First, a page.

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Introduction to Sociology

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Introduction to Sociology ­ SOC101
Lesson 44
Social change has many causes. Also in a world linked by sophisticated communication and transportation
technology, change in one place often begets change elsewhere. Some of the causes of social change are
being discussed here.
Culture and Change
There are three important sources of cultural change: invention, discovery, and diffusion.
Invention is the combination of existing elements of culture into something new. Inventions produce new
objects, ideas, and social patterns. Invention of ideas, objects and social patterns bring social change.
Discovery occurs when people take note of existing elements of the world. Medical advances, for example,
offer a growing understanding of the human body. Human body has been there but perhaps in the olden
times humans did not know much about its functioning and dis-functioning. Discoveries about the
functioning of human body have added to the scientific knowledge. Beyond the direct effects on human
health, medical discoveries have stretched life expectancy. Increase in life expectancy is change in society.
Diffusion is the transference of cultural traits from place and/or group to another. Diffusion creates change
as products, people, and information spread from one culture to another. Many of the familiar elements of
culture may have come from other cultures. For purposes of diffusion to take place, it is necessary to have
contact between two cultures. In the past contact used to be physical contact through whatever means i.e.
exchange of visits of people belonging to different cultures; one way visit of travelers, traders; conquerors
who may invade, plunder, and leave with booty; other invaders who conquer and stay as rulers; colonizers
who rule their colonies. All these situations demonstrate diffusion situations where the establishment of
contact leads to borrowing of cultural traits from each other. The invaders and colonizers may bring their
own culture and impose it on the local people. Nevertheless, these very rulers may have picked up some
elements from the local culture. In the present times, for purposes of diffusion, the two different societies
don't have to have a physical contact with each other. Presently mass media of communication has
demolished the physical boundaries for contacting other cultures. Now perhaps you have to have a control
over the "mouse" and reach anywhere in the world, know about its culture, understand it, and if like may
borrow its cultural traits. Look at borrowing of fashions from outside, mixing of cultures, and exchange of
communication across the cultures.
World is becoming a global village where information spreads instantaneously and becomes a source of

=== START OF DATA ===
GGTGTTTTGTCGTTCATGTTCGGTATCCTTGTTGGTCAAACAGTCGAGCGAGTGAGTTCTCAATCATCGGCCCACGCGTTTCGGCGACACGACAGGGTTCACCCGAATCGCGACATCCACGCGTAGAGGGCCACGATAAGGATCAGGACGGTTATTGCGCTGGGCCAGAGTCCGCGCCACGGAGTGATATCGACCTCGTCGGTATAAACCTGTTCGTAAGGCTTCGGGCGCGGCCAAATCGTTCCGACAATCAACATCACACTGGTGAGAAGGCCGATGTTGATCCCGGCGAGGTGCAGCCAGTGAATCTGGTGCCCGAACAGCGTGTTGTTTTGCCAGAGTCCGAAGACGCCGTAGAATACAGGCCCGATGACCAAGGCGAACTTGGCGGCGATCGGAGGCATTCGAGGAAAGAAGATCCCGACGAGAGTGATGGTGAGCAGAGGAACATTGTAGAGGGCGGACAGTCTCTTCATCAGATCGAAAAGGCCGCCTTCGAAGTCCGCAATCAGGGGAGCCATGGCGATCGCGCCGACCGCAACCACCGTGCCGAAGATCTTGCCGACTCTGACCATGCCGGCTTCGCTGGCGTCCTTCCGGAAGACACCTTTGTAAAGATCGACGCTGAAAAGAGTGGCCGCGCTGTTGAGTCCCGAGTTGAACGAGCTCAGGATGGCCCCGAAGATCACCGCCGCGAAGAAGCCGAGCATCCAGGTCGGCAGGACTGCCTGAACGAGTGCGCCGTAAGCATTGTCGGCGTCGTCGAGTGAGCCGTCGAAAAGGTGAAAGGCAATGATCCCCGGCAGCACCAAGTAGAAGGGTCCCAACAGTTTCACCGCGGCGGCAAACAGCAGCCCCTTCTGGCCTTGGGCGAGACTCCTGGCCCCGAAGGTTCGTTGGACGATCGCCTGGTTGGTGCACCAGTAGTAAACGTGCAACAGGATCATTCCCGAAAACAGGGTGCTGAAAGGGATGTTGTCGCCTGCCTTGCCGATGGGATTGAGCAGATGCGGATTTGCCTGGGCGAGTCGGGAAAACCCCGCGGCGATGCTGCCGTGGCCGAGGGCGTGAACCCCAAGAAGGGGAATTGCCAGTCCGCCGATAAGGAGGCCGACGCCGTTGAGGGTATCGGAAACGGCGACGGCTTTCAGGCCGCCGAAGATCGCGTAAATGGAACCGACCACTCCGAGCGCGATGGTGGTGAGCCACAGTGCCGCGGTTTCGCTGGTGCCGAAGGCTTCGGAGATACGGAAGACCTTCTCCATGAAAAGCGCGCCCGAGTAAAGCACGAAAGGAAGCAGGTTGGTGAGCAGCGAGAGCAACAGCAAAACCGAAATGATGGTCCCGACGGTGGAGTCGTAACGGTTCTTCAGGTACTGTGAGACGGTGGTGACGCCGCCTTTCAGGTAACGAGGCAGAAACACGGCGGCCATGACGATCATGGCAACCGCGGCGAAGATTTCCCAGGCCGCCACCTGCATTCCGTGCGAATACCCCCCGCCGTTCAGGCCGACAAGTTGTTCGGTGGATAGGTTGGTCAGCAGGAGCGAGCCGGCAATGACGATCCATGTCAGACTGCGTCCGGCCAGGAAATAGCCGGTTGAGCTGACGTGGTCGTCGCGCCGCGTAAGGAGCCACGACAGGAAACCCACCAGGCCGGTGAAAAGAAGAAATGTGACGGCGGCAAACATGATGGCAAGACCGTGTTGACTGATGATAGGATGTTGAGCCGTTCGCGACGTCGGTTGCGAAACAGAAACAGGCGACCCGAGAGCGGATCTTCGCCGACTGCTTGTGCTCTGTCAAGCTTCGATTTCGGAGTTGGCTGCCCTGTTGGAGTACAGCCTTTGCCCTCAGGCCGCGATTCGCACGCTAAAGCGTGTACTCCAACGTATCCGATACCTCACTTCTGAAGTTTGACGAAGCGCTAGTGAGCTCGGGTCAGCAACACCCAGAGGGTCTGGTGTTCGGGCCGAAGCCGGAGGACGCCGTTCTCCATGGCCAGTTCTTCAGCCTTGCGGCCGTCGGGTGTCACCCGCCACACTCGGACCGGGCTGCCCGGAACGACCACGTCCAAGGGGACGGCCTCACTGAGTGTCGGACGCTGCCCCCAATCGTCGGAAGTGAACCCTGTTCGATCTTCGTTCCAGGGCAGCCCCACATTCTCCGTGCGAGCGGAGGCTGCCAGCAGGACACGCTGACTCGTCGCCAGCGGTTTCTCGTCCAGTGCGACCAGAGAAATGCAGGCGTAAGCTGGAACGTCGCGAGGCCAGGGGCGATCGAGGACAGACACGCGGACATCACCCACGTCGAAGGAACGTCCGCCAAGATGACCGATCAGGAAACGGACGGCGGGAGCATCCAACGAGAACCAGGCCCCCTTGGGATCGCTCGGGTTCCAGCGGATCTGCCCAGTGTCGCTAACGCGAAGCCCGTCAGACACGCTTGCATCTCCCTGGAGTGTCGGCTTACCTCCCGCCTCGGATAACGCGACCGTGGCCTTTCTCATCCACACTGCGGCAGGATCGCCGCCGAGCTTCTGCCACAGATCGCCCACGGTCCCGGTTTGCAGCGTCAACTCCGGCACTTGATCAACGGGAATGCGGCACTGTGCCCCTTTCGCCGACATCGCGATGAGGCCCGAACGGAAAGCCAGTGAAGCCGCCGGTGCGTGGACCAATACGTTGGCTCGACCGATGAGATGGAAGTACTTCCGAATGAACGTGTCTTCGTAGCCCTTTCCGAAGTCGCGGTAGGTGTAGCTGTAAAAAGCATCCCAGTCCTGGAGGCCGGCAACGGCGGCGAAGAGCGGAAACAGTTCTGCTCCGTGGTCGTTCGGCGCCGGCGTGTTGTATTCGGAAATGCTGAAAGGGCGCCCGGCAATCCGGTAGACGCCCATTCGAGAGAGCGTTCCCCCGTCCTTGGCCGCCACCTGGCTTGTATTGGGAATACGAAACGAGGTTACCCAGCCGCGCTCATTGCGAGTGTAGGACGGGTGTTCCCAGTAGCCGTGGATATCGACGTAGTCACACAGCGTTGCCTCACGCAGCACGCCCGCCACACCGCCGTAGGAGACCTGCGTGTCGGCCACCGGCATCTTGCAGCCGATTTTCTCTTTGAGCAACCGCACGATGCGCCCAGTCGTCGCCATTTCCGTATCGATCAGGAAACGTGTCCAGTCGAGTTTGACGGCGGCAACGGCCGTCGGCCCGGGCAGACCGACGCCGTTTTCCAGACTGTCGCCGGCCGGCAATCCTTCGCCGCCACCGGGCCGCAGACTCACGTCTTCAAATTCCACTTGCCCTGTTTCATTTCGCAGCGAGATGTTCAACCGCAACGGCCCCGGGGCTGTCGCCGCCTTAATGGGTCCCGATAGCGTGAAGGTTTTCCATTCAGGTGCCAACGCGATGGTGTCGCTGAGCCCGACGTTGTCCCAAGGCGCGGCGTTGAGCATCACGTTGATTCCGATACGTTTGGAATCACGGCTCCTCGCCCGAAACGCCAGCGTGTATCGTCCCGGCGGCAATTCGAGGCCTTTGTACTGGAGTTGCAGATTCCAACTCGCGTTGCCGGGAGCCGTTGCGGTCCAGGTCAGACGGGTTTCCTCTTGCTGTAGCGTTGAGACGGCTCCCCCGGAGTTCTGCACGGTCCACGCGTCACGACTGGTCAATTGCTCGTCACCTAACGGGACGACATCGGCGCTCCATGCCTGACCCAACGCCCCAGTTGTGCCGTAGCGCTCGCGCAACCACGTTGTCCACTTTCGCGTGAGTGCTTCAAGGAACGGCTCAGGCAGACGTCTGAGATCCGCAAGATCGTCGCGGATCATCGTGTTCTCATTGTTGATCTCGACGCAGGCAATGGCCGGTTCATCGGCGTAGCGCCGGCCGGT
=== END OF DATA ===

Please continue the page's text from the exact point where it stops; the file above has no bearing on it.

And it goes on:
change. Diffusion is the most important factor of bringing change in the culture of society.
Inventions, discoveries, and diffusion, all bring change in culture which in turn bring change in the social
structure and the relationships of people.
Conflict and Change
Tension and conflict in a society also produce change. Karl Marx saw class conflict as the engine that drives
societies from one historical era to another. Social class has been considered by Marx as a means to social
change. The two classes identified were the capitalists and the workers. Both these classes are based on
inequality (We have already discussed it under "social stratification"). Social classes are located in the
different relationships of people to the means of production. The relationships become important if a
group becomes conscious and organized for action. Out of these two groups capitalists oppose social
change, whereas the workers want to change the society. According to Marx the conflict between the two
classes is a means to social change. The two classes cannot remain in conflict for all the time. The
conflicting situation has to be resolved, and what ever the `give and take' for resolving the conflict, the new
situation will be different from the previous one  a social change  new relationships.
Introduction to Sociology ­ SOC101
In more than a century since Marx' death this model has proven simplistic. Yet Marx correctly foresaw that
social conflict arising from inequality (involving not just class but also race and gender) would force changes
in every society.
Ideas and Change
For Karl Marx the most important aspect of human beings social life is the material basis of that life. In
this approach society where private property is the source of material production there exists a basis of
social conflict -- which in turn will lead to social change.
Max Weber considered Marx's view just one perspective. There could be other explanations of social
change. So instead of economic determinism, according to Weber, ideas could also determine economic
structure. Weber traced the roots of social change to ideas. For example, people with charisma can carry a
message that sometimes changes the world. Look at the prophets who have changed the societies with new
ideas. The religious ideas turned into movements which changed the societies. Changes brought by Islam
and its ideas brought drastic changes in the structure of society and relationships among the people.
Weber also highlighted the importance of ideas by showing how the religious beliefs of early Protestants set
the stage for the spread of industrial capitalism. The fact that industrial capitalism developed primarily in
areas of Western Europe where Protestant work ethic was strong proved to Weber the power of ideas to
bring about change.
Ideas also generate social movements. For example we come across movements for bringing change in the
ideas of people like social movements against "big dams" as part of environmentalism.  There are